After 100 days of steering the world's biggest economy, there is some evidence to suggest that US President Donald Trump is having to adapt to economic reality.

Trump stated in a tweet that the 100 days milestone is a ridiculous standard. But analysts and journalists look at the first 100 days because this is usually the best time for a president to push through new legislation.

So what has actually happened over the past three months?

On the eve of the 100 day deadline, Trump announced what he described as the biggest tax cuts in US history. But he didn't say how he would pay for them. His administration says the plan will simplify the US tax system by reducing the number of tax brackets and cutting the corporate tax rate by more than half. Diane Eastabrook reports from Washington, DC. 

What about the other big campaign promises?

What we've seen is an administration on a steep learning curve in terms of trade policy and what they actually can do.

Fredrik Erixon, director, ECIPE

Trump vowed to get rid of bad trade deals, as evidenced by his pulling out of the Trans-Pacific Partnership (TPP) agreement. But since then his tone has softened.

At the president's summit with China's Xi Jinping, the two leaders seemed eager to avoid a trade war and Trump decided not to formally label China as a currency manipulator.

He's also decided not to pull out of the North American Free Trade Agreement (NAFTA) but instead, he wants to negotiate with Mexico and Canada.

So what about building a wall and getting Mexico to pay for it? Democrats say they won't authorise funding for it. So Trump didn't force a government shutdown over it.

Commenting on where Trump stands on global free trade, Fredrik Erixon, director of the European Centre for International Political Economy (ECIPE), says "what we've seen is an administration on a steep learning curve in terms of trade policy and what they actually can do."

"My expectation is we're probably going to see a Reagan-type trade policy that we had in the 1980s that combined some positive gradual liberalisation with use of a lot of defensive policy instruments like anti-dumping tariffs, etc, that he's planning to put on Canadian lumber now."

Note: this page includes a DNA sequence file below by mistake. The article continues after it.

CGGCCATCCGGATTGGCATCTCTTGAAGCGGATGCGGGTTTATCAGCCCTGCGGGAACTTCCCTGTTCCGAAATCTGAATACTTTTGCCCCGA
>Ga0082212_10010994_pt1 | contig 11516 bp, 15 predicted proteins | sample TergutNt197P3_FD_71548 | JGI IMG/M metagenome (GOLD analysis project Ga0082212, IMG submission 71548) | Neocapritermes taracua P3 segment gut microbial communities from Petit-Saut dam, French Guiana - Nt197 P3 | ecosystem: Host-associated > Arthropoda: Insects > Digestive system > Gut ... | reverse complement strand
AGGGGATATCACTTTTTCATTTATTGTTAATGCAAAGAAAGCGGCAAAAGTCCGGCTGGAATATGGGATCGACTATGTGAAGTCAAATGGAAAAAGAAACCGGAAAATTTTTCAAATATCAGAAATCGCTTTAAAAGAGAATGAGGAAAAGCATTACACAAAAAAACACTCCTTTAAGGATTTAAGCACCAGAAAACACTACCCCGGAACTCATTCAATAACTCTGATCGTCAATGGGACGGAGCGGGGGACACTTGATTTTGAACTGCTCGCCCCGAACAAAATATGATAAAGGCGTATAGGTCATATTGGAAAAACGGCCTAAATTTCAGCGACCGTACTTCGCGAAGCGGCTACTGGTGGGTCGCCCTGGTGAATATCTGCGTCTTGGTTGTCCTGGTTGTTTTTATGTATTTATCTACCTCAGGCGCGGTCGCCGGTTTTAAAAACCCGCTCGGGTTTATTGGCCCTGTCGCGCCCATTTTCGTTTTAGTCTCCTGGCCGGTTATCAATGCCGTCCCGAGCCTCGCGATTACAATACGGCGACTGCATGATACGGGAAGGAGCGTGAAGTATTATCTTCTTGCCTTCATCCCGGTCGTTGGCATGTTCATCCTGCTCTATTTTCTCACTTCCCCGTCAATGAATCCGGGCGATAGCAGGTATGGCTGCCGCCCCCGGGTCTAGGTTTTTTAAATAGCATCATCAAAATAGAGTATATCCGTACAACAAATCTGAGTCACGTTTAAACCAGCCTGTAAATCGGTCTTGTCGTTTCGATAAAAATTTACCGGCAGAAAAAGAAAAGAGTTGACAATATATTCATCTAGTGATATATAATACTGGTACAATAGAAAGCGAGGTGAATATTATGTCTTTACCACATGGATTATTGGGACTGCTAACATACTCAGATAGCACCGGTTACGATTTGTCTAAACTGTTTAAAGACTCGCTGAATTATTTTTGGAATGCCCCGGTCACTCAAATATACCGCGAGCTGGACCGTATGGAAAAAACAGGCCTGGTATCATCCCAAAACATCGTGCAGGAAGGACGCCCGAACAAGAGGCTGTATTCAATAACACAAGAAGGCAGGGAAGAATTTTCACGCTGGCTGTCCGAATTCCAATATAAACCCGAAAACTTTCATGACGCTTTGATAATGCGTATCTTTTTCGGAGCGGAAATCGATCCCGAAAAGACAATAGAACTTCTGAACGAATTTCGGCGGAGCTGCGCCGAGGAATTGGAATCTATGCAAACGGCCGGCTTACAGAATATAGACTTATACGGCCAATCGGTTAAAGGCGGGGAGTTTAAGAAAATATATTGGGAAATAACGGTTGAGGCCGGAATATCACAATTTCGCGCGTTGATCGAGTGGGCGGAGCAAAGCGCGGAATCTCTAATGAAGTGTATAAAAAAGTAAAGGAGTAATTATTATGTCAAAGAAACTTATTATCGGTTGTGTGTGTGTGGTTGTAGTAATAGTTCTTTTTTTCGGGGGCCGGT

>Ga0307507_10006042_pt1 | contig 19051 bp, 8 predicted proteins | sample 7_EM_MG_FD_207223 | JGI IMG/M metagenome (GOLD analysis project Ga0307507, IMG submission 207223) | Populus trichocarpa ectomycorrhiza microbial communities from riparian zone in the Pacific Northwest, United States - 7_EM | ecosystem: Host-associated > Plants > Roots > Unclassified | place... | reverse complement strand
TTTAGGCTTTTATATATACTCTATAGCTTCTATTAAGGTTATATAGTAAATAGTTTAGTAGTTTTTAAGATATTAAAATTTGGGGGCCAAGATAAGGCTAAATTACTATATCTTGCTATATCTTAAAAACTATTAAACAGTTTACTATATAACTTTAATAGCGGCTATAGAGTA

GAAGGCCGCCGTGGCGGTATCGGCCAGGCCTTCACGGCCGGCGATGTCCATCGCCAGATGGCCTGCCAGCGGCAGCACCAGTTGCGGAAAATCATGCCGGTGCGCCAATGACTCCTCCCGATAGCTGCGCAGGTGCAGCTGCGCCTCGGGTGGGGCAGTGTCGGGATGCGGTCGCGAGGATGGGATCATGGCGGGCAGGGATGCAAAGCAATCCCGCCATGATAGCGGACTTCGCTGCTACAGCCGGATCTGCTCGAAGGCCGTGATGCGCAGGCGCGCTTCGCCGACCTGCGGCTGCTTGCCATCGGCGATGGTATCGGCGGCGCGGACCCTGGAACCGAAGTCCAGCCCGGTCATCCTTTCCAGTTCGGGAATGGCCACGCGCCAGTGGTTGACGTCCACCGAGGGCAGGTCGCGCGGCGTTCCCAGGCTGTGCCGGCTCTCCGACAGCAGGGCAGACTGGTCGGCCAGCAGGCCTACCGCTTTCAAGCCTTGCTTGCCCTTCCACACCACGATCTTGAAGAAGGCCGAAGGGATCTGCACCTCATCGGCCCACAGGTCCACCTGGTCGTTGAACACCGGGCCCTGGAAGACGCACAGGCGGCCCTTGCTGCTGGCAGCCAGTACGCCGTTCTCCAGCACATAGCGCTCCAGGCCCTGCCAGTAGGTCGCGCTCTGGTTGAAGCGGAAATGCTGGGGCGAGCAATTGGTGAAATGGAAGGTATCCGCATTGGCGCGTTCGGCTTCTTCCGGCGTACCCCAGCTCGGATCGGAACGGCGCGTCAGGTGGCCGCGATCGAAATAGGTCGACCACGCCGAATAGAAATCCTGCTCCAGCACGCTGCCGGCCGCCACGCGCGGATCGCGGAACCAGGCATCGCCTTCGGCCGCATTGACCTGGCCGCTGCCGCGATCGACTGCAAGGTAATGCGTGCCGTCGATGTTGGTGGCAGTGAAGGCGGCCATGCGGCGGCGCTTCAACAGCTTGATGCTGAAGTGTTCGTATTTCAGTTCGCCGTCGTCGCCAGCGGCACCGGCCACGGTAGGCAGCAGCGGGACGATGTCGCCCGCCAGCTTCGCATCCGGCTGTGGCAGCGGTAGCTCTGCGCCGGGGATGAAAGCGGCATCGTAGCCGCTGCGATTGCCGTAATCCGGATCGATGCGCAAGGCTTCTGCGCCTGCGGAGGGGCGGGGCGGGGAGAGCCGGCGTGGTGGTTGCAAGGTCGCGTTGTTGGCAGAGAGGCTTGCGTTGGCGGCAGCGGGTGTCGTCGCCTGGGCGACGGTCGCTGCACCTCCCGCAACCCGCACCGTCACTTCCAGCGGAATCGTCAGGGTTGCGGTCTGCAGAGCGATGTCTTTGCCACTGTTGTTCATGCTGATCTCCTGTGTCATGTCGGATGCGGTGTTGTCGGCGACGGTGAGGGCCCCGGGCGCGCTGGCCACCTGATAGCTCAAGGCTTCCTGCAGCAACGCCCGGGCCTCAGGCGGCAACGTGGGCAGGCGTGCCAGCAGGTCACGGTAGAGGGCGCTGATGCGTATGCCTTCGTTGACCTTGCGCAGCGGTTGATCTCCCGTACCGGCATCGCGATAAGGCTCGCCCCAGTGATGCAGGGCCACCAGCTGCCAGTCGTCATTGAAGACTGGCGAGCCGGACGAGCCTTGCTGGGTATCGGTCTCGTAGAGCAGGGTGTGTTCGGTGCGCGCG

Trump's campaign rhetoric differs from the current economic reality.

"I have no idea what happens inside the head of President Trump, but he, like everyone else will be confronted with a political and economic reality which is that if he wants to behave in a protectionist manner against others - they will do the same against him and that's going to hurt US economy quite substantially, and I think that's what they've learned over the past 100 days," explains Erixon.

Also on this episode of Counting the Cost:

China's shadow banking: A big crackdown on what's known as the shadow banking system has been causing turbulence in the Chinese stock markets. Shadow banking is high-risk lending that has grown over the years. It has been described as a ticking time bomb with the potential to rock the Chinese economy. These financial products are being sold with little regulation and oversight, but the government wants to change that. Catherine Yeung, the Investment Director for Hong Kong-based Fidelity International, explains what's at stake.

China-Pakistan Silk Road: China is investing billions of dollars on road and rail networks in Pakistan. The aim is to open up new trade opportunities across Asia and into Europe in a modern version of the old Silk Road. But it's not an easy task, as construction workers face attacks from separatist fighters in the country's largest province. Kamal Hyder reports from Gwadar, Balochistan.

Wikipedia's WikiTribune venture: One of the founders of the online encyclopaedia Wikipedia, Jimmy Wales, is turning his hand to the news business. Wales has announced WikiTribune, an online publication that will pair professional journalists with volunteer contributors as a response to the explosion of fake news. Technology editor Tarek Bazley reports.

India's alcohol ban: It's now illegal to sell alcohol within 500 metres of India's state and national highways, a move that's driving some bar owners to extreme measures. Andrew Chappelle reports.

Source: Al Jazeera